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Tips to Help Your Teen Make Smart Money Choices.

Before you can help your teen make wise money decisions, it’s useful to know how adolescents receive money and how they spend money.
Teens make money in a variety of ways depending on their circumstances. According to a 2012 survey by the American Institute of Certified Public Accountants, 61% of parents give their kids allowances, with most starting at around 8 years of age. The average allowance over all age groups is around $65 per month, or about $16 a week. * Teens also seek employment for money. According to the U.S. Bureau of Labor Statistics, in July 2014 51.9% of 16 to 24 year olds were employed. ** In addition, adolescents tend to receive monetary gifts on birthdays, during the holidays, and at graduation.
So how are teens spending their money? According to Piper Jaffray’s semiannual report on teen spending, teens spend the majority of their dollars on food (most notably Starbucks) and clothing, and those two categories are tied for the first time in the survey’s history. Teens are also spending money on accessories/personal care, shoes, a vehicle, electronics, video games, music/movies, events, and books/magazines. ***
With teens having a considerable amount of spending power and being heavily targeted by marketers, it’s more important than ever to encourage good financial decisions. Here are just a few tips to help your teen make smart money choices. ****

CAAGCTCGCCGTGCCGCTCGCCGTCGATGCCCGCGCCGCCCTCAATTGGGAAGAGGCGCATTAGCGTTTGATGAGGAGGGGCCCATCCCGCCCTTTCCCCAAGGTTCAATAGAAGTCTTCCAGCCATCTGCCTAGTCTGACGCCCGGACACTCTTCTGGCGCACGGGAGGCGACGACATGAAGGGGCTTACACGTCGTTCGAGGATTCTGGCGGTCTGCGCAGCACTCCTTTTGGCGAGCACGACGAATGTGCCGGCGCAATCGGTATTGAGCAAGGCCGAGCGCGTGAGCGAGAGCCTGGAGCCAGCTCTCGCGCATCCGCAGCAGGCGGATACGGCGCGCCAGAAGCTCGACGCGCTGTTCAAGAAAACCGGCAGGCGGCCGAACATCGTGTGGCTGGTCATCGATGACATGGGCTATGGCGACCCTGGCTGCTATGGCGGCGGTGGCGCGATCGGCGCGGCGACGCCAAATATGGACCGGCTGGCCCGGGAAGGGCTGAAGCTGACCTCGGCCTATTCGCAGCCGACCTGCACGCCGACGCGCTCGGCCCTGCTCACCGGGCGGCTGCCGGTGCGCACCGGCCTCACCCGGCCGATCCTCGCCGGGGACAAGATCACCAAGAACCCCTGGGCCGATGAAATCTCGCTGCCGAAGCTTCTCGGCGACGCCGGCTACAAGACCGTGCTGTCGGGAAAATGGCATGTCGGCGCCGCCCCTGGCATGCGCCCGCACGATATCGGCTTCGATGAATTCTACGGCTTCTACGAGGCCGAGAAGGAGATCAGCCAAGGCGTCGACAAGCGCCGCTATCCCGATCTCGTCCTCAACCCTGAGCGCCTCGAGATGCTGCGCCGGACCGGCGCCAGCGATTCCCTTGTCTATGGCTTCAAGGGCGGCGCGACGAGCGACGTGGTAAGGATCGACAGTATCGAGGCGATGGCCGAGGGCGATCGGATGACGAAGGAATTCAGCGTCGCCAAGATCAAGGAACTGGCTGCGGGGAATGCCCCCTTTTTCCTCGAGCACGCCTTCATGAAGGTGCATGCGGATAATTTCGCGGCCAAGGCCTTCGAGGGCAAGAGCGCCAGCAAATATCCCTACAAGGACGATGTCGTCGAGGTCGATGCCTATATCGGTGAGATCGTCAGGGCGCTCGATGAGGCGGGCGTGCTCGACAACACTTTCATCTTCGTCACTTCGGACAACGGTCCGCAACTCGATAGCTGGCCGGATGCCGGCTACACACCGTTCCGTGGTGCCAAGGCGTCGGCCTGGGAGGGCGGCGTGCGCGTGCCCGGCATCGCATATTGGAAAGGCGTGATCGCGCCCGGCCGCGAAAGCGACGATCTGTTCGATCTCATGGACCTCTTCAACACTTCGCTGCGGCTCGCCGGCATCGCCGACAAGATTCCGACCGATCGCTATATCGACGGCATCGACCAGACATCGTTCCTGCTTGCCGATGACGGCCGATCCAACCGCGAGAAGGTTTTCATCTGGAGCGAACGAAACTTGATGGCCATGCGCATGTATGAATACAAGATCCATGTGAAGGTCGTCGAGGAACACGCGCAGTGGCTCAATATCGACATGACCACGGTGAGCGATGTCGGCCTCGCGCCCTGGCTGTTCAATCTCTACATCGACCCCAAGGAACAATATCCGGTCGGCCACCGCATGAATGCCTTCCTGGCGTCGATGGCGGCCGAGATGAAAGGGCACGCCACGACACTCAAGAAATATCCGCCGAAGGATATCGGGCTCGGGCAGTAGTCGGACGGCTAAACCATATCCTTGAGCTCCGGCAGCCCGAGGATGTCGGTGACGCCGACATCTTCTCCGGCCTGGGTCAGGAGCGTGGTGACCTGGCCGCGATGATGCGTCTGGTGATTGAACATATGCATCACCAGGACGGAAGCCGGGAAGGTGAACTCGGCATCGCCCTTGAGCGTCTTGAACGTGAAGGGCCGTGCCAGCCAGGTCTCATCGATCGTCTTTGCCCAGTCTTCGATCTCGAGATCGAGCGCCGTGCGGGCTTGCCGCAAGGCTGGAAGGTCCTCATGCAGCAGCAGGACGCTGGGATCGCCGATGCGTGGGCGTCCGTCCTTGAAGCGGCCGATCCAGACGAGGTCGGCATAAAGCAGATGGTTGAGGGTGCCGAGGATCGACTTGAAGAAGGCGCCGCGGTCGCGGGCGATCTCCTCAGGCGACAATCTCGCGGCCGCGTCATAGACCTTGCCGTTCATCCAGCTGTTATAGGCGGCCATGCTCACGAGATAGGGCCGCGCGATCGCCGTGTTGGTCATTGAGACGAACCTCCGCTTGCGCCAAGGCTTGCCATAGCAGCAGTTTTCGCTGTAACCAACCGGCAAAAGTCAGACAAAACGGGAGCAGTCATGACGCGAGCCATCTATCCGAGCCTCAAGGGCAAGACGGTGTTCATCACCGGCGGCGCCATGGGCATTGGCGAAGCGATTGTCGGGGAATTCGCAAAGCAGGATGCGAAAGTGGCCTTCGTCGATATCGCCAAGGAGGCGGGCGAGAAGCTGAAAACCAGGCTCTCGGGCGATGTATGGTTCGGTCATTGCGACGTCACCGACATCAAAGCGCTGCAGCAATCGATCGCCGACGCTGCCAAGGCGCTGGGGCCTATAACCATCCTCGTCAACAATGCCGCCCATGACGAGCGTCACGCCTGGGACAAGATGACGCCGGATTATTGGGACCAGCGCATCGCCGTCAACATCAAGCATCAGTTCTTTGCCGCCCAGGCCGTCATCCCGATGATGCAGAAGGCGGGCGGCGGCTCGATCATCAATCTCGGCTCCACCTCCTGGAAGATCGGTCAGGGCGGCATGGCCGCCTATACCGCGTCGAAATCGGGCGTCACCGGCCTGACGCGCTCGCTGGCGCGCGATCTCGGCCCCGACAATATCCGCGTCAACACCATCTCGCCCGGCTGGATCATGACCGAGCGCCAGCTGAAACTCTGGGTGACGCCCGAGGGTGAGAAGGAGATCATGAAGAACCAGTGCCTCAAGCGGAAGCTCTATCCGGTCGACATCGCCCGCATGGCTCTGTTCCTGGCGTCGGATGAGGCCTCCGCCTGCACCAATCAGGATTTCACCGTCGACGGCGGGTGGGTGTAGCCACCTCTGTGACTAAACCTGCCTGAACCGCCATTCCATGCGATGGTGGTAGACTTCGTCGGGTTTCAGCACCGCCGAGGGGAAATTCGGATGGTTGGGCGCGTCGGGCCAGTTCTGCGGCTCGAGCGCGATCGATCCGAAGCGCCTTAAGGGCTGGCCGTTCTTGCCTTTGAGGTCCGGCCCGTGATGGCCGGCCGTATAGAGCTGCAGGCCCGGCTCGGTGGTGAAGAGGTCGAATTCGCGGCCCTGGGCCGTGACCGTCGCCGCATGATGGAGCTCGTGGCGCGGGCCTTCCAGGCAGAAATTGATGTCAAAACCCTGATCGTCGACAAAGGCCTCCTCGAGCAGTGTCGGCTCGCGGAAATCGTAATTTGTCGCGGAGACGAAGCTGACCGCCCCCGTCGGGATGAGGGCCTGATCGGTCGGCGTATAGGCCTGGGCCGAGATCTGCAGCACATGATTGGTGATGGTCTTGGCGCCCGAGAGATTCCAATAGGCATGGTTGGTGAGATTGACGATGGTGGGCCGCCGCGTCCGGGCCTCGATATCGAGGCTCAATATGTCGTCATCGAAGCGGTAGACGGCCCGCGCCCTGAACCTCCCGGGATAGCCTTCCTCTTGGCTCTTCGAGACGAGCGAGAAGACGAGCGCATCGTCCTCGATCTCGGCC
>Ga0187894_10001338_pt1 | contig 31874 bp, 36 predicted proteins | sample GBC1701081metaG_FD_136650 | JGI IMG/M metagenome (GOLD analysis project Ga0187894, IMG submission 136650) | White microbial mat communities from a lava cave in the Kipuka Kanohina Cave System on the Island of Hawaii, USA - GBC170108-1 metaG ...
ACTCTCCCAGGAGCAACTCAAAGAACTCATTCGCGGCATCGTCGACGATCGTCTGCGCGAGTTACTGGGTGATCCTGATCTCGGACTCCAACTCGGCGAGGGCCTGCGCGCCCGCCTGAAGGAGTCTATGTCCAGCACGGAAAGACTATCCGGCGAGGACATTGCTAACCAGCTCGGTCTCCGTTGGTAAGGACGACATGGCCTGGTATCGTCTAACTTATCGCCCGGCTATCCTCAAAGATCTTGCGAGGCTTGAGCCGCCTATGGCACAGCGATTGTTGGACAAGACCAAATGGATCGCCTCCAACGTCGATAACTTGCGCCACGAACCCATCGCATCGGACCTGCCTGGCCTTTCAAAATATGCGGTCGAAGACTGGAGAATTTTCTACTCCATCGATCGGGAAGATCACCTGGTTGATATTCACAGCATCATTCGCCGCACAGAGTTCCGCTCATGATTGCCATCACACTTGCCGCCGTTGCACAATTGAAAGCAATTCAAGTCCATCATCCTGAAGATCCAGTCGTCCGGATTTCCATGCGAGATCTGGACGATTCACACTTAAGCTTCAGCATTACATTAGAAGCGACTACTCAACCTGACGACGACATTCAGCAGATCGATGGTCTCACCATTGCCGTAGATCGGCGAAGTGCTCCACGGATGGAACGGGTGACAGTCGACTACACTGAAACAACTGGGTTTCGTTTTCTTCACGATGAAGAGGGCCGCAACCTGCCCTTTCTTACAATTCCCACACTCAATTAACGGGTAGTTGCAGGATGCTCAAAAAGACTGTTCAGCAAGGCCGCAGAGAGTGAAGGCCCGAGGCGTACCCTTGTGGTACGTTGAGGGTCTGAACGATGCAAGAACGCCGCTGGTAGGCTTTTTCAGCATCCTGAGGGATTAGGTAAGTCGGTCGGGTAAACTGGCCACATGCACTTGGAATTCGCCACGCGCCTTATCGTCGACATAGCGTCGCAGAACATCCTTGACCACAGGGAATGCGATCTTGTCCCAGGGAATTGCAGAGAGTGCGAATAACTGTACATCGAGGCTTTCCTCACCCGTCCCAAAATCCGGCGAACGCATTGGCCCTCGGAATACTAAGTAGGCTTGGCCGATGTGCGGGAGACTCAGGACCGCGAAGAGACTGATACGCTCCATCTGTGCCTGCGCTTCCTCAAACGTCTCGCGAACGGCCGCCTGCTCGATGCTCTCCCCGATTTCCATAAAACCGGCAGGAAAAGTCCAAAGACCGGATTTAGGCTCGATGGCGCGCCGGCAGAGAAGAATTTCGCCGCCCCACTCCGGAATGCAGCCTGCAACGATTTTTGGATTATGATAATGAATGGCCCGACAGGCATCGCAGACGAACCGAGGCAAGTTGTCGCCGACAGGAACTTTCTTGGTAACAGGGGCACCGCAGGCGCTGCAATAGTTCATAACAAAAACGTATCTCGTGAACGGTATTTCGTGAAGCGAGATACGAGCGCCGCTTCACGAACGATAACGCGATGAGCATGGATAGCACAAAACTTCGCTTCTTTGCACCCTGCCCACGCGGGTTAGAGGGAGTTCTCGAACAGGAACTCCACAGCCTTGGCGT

• Help them set financial goals such as saving money for tuition or a car.
  • Let your teenager be responsible for some of their own spending and saving decisions. For example, let them pay for their own gas or insurance for their car.
  • Teach them the risk of certain financial decisions. For instance, they should understand the consequences of spending too much on a credit card and not being able to pay their bill in full. Show them how interest works and how it can increase the purchase cost of an item.
  • Teach by example. Include your teen in family financial decisions and let them know where you’ve made mistakes in the past.
Learning how to spend money wisely is a process and it will inevitably involve a few setbacks. With a little patience, you and your teen can work together to make successful financial choices.

Posted: 10/23/2014 with 0 comments

Categories: Kids and Money, Students

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